Military Photo: Arresting in the Desert

Posted: 03/01/2005

Discussion Board on this Photo

Story by Cpl. Rocco DeFilippis, Photos by Lance Cpl. Andrew Pendracki

AL ASAD, Iraq (March 26, 2005) -- Just overthe horizon, the pilot can see the welcoming blue lights of the runway.He is trying to stay calm as he guides his disabled jet toward thelights and the safety of the ground.

Drowning out the drones of the safety system that is constantlyreminding him he has complete hydraulic failure, he focuses on theyellow light where he knows the cable is going catch his woundedaircraft and bring him to a safe stop.

Although a frightening scenario, the expeditionary airfield techniciansof Marine Wing Support Squadron 271, work daily to ensure every aspxectof the airfield, from arresting equipment to runway lighting, isoperational to support the aircrews here.

"We do anything and everything on the airfield," said Lance Cpl. CalebJ. Fox, expeditionary airfield technician and native of Rio Linda,Calif. "Everything from the lighting and markings, to maintaining therecovery equipment and repairing the surface of the runway. We haveeven chased wild dogs off the runway and out of the path of jets takingoff."

Although the runways and taxi strips are now suitable for most types ofaircraft in the military, expeditionary airfield Marines from differentsquadrons have worked extremely hard to take the dilapidated airfieldto where it is today.

Lance Cpl. Barrett A. Crow, who is on his second deployment supportingOperation Iraqi Freedom, said the airfield has come a long way sincehis time here last year.

"At that time, there was only one section of the runway that wasusable," said the expeditionary airfield technician and native ofMesquite, Texas. "Since that time we have repaired numerous holes andcracks, set up permanent lighting and remarked most of the runways andtaxi strips."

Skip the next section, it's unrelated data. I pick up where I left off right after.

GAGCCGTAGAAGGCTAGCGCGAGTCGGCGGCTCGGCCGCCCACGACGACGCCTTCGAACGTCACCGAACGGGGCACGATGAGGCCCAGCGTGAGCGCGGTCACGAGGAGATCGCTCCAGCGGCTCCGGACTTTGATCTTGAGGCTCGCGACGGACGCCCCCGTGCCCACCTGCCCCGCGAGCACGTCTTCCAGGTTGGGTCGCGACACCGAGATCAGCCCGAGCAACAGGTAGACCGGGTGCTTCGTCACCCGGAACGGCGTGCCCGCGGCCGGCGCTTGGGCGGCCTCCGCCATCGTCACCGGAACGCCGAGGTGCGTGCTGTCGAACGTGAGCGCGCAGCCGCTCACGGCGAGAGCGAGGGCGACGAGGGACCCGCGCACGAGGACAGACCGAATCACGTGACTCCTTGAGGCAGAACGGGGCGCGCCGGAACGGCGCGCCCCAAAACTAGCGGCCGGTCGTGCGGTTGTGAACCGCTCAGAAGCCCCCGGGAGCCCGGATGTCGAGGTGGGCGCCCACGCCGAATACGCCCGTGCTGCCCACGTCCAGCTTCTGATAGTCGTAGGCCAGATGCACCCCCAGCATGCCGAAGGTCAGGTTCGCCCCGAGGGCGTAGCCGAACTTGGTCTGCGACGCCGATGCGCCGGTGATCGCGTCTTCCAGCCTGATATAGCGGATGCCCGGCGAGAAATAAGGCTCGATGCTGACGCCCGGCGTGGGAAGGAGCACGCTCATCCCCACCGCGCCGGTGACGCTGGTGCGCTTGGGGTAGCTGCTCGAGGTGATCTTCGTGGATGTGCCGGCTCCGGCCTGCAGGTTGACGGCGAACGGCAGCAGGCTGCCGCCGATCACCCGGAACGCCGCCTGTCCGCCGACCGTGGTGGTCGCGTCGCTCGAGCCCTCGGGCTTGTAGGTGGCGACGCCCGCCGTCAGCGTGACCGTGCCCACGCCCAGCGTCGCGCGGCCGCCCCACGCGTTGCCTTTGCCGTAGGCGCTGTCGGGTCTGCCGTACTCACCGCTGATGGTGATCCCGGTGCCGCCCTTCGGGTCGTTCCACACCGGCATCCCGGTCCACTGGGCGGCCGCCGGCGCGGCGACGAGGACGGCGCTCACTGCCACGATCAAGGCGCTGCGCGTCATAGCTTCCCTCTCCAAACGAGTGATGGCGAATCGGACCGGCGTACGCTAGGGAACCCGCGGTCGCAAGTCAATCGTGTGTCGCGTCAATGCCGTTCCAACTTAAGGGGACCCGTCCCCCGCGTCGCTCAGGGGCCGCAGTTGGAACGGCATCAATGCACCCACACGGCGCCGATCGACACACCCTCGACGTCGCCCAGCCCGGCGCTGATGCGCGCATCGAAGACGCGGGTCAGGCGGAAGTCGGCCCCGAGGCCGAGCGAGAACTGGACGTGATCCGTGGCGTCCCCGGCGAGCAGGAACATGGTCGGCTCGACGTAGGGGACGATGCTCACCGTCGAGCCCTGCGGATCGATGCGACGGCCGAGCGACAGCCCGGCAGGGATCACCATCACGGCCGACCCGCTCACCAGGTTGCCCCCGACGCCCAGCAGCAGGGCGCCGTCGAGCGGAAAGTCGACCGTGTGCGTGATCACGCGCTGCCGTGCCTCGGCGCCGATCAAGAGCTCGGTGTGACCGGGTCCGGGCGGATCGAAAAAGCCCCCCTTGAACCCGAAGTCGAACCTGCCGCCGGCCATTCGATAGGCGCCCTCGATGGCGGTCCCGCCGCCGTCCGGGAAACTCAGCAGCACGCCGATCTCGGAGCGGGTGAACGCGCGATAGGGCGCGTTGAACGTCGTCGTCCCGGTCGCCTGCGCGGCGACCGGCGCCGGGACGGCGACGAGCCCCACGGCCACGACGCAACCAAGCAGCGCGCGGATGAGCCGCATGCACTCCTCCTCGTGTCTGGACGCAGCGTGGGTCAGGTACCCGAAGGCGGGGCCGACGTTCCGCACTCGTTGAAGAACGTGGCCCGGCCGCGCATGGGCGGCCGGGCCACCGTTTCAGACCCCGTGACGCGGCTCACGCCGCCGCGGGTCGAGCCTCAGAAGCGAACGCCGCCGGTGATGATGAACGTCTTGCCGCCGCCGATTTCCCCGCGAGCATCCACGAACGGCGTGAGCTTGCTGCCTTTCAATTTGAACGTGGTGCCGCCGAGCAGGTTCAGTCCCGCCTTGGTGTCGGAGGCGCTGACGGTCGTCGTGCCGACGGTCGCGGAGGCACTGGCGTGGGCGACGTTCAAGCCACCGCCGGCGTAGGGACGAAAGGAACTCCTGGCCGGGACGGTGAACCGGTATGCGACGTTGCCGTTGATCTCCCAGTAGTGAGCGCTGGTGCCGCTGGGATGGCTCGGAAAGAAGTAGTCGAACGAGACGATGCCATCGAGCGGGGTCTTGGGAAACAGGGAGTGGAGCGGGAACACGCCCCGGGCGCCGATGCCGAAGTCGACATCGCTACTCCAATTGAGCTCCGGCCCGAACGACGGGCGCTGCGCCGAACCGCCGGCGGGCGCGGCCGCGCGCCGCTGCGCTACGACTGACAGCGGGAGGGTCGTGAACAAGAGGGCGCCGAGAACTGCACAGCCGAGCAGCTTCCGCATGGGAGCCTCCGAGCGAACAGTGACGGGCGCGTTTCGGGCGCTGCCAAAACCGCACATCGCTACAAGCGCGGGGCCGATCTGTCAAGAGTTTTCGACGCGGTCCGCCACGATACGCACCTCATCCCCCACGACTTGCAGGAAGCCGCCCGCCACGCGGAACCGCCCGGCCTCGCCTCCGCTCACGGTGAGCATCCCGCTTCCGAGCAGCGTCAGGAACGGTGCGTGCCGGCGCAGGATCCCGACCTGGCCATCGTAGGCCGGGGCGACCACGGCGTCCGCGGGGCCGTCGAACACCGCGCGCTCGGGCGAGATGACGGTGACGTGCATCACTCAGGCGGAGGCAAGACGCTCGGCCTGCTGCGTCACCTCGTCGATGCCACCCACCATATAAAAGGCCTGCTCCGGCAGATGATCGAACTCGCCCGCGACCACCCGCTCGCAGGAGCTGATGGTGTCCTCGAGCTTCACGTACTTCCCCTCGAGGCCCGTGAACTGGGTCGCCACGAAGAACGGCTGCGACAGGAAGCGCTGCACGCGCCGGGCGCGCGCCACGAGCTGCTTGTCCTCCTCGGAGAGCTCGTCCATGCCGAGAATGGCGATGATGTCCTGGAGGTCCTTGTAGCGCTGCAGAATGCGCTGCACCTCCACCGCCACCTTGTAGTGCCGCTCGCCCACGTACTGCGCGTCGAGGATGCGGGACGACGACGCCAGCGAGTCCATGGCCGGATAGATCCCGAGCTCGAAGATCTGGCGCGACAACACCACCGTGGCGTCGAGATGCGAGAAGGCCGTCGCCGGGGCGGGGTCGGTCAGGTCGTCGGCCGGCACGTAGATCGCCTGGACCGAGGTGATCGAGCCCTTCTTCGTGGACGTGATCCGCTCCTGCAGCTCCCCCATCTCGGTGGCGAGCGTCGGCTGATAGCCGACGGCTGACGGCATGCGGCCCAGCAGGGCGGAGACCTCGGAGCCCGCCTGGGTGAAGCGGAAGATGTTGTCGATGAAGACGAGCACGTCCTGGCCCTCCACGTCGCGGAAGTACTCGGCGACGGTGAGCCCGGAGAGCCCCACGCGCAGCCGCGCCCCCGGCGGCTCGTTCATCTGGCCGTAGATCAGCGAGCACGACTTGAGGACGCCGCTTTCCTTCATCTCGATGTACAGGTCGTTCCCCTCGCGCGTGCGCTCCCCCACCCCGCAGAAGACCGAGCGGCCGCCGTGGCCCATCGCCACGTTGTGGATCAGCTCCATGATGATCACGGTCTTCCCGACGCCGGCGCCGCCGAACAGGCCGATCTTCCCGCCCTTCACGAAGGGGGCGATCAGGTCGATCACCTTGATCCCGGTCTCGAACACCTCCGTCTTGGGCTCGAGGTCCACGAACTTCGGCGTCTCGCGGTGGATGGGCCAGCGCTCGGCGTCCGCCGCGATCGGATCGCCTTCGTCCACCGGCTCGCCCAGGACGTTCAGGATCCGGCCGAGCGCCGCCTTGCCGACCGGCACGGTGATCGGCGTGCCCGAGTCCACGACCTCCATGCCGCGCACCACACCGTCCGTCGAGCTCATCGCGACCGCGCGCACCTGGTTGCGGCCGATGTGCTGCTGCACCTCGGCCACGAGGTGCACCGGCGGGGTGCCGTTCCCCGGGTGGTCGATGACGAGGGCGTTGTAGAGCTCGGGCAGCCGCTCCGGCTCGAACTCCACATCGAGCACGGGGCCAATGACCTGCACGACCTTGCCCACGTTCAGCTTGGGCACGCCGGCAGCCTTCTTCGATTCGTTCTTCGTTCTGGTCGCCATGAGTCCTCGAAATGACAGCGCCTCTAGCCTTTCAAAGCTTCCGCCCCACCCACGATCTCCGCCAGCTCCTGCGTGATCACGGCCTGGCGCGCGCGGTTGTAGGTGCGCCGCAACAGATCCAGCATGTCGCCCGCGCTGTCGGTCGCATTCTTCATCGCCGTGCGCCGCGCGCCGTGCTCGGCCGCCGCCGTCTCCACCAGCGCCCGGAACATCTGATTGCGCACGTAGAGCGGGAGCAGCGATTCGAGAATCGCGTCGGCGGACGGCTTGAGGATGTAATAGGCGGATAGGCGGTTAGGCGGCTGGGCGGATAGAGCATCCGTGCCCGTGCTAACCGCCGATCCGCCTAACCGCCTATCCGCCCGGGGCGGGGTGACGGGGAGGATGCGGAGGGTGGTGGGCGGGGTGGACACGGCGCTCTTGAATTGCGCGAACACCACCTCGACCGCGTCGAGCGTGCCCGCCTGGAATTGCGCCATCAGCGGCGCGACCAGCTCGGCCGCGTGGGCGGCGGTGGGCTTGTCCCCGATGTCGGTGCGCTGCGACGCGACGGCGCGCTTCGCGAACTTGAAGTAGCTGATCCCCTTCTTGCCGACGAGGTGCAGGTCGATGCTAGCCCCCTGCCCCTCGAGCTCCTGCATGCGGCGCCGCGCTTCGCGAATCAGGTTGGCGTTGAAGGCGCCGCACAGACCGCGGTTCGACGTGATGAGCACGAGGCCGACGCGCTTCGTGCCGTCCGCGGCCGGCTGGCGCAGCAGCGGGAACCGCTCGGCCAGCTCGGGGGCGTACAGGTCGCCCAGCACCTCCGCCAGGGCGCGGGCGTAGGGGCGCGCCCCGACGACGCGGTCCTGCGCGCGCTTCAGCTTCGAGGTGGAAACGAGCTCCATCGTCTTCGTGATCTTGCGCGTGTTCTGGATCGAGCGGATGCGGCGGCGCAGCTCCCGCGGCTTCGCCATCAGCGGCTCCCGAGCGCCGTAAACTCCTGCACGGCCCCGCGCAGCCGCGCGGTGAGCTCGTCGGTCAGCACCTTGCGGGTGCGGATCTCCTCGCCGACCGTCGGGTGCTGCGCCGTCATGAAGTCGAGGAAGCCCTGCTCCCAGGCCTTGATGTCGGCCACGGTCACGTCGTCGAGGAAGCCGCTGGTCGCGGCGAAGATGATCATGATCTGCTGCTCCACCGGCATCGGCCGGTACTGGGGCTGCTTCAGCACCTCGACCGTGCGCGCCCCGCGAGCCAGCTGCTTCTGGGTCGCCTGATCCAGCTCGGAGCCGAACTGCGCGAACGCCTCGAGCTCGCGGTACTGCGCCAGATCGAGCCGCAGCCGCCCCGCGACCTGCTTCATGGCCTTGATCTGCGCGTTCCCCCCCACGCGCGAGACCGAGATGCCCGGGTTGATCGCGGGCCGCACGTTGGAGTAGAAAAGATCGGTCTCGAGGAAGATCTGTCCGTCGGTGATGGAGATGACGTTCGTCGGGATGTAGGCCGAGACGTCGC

One of the most critical roles the Marines play in supporting theairfield is maintaining and operating the expeditionary arresting gear,a machine that acts as a catching device for drop-hook aircraft. Like ajet landing on an aircraft carrier, the gear allows aircraft to land onexpeditionary airfields in emergency and poor weather situations.

"When you have a human life depending on that gear to stop their jet,you do everything you can to ensure it is going to work," Crow said."We check and maintain our systems every day."

In addition to the arresting gear, the Marines contribute by sprayingdust abating materials to prevent "brown-out" conditions from airbornedust and debris caused by aircraft landing and taking off.

"The dust-abatement treatments greatly improve the visibility andsafety for pilots," said Cpl. Brian D. Van Gilder, expeditionaryairfield technician and native of Adamstown, Md. "Since we've beenhere, we have sprayed thousands of gallons to ensure that the pilotscan see and have safe conditions to land in."

With all they do for the airfield in support of the 2nd Marine AircraftWing (Forward), the expeditionary airfield Marines are vital to thesuccess of the mission.

"I'm proud to be out here, this is what we have trained to do," VanGilder said. "What we do is necessary to the success of the missionhere, and it's great to be doing my part."

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